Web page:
Chinese Vice Premier Hu Chunhua as seen in September 2019. Hu was in Iran on Tuesday, Dec. 13, 2022, to meet Iranian President Ebrahim Raisi. (Kremlin)

China sent an official who was recently removed from the top echelons of power to meet Iranian President Ebrahim Raisi, a sign Beijing is keeping its distance from the Middle Eastern nation as it deals with widespread unrest.

Chinese Vice Premier Hu Chunhua met Raisi in Tehran on Tuesday, the official Xinhua News Agency reported - an encounter that came a day after Iran hanged a second person over long-running protests sparked by the death of a woman in police custody.

Hu's visit comes after Chinese President Xi Jinping visited Saudi Arabia last week in a sign of deepening ties with another major regional partner.

Xi didn't stop in Iran, unlike a previous regional tour in 2016 and the trip was heavily criticized by Iranian lawmakers and officials.

They condemned a joint statement from China and Gulf countries made during Xi's visit which referred to Tehran's "destabilizing regional activities," its nuclear program and its "support for terrorist and sectarian groups," all language reflecting long-held Gulf views.

Aspects of Xi's visit to Saudi Arabia caused "dissatisfaction" within Iran's government, Raisi told Hu Tuesday, the state-run Islamic Republic News Agency reported. Raisi "demanded compensation" for the joint statement, it said, without giving further details.

That joint statement also pledged support for efforts by the United Arab Emirates to open formal discussions about the sovereignty of three islands in the Persian Gulf that have been governed by Iran since 1971, an especially sensitive topic for Tehran.

China is a vital trade partner for Iran as it remains the only customer of oil exports heavily sanctioned by the US. It's also one of the main negotiating powers in the stalled talks to revive the 2015 nuclear deal.

Hu told Iranian officials that China "will not waver in its determination to develop their comprehensive strategic partnership," Xinhua said. "China firmly supports Iran in opposing external interference and safeguarding its sovereignty, territorial integrity and national dignity," it cited Hu as saying.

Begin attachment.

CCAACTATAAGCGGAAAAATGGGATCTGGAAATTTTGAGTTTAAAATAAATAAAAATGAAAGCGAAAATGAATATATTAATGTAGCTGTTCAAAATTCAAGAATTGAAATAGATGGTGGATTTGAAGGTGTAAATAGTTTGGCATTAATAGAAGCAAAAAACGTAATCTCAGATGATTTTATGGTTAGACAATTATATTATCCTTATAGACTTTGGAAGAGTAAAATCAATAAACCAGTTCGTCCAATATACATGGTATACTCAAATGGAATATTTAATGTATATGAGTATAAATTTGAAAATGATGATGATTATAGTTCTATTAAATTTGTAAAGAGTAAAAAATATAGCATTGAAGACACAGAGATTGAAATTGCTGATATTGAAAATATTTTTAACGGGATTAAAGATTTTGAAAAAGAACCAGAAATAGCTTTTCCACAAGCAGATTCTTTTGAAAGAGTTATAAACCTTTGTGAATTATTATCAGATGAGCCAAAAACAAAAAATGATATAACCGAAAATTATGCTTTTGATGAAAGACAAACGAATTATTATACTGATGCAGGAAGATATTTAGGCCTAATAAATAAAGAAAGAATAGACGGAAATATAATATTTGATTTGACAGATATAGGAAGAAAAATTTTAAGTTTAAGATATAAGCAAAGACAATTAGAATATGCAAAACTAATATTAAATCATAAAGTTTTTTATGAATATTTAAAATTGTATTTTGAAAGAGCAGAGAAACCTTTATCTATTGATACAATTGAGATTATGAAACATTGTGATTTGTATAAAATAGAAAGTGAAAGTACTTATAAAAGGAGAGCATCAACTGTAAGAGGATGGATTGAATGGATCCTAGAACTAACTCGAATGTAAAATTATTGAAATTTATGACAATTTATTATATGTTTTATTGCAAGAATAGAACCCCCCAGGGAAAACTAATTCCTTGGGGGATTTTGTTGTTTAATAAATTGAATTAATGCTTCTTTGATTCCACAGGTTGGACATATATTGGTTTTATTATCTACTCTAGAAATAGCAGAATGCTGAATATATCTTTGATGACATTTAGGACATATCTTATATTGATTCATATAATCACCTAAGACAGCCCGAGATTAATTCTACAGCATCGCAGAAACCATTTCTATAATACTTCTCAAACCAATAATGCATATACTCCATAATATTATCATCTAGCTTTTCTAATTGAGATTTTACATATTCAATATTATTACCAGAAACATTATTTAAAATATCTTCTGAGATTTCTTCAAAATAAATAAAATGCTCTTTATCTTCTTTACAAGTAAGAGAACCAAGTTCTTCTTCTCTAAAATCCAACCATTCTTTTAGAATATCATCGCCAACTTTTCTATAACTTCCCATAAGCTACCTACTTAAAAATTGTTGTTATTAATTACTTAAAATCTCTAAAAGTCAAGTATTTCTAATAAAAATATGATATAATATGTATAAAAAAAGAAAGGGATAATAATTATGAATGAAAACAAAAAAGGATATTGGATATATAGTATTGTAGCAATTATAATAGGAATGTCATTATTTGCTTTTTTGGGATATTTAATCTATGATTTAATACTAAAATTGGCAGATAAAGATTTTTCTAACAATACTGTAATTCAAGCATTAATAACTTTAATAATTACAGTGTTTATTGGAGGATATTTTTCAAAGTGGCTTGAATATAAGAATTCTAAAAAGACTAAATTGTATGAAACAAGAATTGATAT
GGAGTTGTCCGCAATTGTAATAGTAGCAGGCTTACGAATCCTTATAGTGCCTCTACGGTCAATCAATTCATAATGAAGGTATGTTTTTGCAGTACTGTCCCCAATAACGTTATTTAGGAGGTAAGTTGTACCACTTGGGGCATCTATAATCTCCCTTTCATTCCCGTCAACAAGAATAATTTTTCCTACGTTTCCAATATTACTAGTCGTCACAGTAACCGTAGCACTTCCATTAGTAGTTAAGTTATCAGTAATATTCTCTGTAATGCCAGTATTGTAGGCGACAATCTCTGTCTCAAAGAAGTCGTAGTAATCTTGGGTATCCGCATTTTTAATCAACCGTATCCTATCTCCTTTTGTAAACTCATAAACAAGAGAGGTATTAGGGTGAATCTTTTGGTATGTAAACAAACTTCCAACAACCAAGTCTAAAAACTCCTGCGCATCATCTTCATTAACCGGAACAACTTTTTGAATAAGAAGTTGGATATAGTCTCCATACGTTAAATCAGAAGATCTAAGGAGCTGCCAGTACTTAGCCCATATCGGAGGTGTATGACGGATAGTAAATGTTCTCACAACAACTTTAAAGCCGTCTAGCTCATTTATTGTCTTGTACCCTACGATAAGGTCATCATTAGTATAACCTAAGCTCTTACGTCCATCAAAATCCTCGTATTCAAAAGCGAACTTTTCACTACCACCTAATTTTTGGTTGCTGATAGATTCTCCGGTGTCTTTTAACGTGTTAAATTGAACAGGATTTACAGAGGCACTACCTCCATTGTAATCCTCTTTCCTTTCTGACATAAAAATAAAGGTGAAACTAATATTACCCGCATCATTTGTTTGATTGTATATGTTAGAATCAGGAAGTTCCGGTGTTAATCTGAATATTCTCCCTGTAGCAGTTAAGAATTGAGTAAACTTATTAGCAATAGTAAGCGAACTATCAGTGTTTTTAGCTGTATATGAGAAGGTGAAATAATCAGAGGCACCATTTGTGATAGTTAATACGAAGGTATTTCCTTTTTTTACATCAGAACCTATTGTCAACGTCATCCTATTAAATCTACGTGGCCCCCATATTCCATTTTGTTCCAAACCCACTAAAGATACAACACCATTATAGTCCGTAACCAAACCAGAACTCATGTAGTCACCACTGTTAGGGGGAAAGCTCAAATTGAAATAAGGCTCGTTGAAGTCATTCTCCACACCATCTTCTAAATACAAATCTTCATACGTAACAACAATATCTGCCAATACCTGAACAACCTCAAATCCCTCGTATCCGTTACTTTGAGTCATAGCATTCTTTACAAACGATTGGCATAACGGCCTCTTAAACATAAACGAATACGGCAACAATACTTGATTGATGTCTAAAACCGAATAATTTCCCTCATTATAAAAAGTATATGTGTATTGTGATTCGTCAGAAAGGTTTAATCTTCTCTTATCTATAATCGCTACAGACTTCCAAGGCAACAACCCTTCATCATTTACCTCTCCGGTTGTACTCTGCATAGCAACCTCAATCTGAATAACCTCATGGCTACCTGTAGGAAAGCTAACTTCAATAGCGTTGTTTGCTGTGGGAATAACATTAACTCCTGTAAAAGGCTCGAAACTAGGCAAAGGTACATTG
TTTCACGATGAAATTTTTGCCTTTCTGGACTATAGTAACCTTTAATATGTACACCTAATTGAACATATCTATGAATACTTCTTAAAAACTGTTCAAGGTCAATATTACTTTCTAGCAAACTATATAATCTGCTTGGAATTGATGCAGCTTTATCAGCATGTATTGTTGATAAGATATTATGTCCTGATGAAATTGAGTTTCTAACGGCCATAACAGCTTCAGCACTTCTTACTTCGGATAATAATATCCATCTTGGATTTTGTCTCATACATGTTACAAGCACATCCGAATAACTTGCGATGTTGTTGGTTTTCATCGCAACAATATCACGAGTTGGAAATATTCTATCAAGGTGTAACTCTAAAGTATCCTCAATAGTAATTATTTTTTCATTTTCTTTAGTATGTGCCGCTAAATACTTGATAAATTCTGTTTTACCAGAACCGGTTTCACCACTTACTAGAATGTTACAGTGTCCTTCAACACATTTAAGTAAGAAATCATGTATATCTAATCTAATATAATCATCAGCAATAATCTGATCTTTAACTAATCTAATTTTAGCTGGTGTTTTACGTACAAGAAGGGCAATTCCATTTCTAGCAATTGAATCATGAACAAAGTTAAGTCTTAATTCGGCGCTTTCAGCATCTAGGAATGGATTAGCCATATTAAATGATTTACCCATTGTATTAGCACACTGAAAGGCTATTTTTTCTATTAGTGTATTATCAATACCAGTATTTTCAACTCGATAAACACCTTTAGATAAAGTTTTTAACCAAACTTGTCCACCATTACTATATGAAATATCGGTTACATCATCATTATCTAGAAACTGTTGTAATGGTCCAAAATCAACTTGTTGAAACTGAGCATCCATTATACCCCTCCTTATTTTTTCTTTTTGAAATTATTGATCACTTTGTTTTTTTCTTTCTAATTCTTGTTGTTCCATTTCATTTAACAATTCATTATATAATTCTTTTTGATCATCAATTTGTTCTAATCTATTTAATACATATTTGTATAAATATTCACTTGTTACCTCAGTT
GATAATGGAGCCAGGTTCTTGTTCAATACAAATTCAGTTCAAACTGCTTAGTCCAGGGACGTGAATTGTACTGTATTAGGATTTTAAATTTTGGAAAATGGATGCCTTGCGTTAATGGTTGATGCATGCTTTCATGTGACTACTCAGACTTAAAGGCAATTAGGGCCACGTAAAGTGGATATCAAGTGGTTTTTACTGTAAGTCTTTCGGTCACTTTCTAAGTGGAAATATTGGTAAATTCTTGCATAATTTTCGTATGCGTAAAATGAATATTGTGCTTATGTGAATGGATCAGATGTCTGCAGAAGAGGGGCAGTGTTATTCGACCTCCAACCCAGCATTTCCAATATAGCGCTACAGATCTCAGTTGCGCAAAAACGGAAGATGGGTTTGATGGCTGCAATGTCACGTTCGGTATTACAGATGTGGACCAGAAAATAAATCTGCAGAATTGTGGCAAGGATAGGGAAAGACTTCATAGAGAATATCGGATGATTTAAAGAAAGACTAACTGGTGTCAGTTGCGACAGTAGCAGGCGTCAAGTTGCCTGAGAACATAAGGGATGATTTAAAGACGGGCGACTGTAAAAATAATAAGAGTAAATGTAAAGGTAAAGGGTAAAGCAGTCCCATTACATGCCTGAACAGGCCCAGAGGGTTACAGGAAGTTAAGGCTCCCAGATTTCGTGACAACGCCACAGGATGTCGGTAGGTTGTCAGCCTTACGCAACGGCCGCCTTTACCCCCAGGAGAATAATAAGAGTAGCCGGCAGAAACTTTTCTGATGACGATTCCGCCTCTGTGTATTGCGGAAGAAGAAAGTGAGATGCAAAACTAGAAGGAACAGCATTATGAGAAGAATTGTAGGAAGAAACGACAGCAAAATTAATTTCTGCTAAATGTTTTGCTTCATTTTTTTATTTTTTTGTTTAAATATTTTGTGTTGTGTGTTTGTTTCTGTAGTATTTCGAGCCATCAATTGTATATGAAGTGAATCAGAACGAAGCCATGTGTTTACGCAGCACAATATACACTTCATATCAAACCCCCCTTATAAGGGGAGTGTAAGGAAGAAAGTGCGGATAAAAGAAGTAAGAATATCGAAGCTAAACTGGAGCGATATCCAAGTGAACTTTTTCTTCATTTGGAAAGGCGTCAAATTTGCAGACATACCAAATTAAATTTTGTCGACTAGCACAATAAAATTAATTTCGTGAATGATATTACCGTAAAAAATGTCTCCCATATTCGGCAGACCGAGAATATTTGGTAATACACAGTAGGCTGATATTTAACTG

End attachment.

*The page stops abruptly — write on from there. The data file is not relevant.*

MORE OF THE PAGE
Some moderate newspapers in Iran have reacted to the Xi visit and joint statement by questioning Iran's dependence on China. One publication - Arman-e Emrooz - even expressed support for Taiwanese independence in a front page headline.

The Islamic Republic is currently gripped by anti-government protests that have been posing a major challenge to its theocratic leadership. A crackdown by authorities has triggered widespread condemnation and sanctions from the West.

China has also faced strong levels of public dissent recently over its Covid Zero policy including rare calls for Xi to step down. He responded to the protests by swiftly moving to dismantle core parts of the strategy.

The Xinhua report didn't mention Iran's protests, which erupted in September when Mahsa Amini, a 22-year-old woman arrested for allegedly flouting Islamic dress codes, died in the custody of so-called morality police. London-based rights group Amnesty International said last week it had identified 44 children killed by Iran's security forces in the unrest.

"The domestic situation is an internal affair of Iran," Chinese Foreign Ministry spokesman Wang Wenbin said Wednesday at a regular press briefing in Beijing, adding he wouldn't offer further comment on it.

He avoided a question on whether China was considering any changes to its diplomacy with Iran.

Hu was once seen as a potential leader of China, but failed to keep a seat on the Politburo or gain promotion at a twice-a-decade congress of the ruling Communist Party in October that saw Xi pack top decision-making bodies with allies.

China itself experienced its most widespread protests in decades late last month. Those demonstrations were largely focused on Xi's stringent policy for containing Covid-19, though some people did call for Xi to step down after a decade in power.

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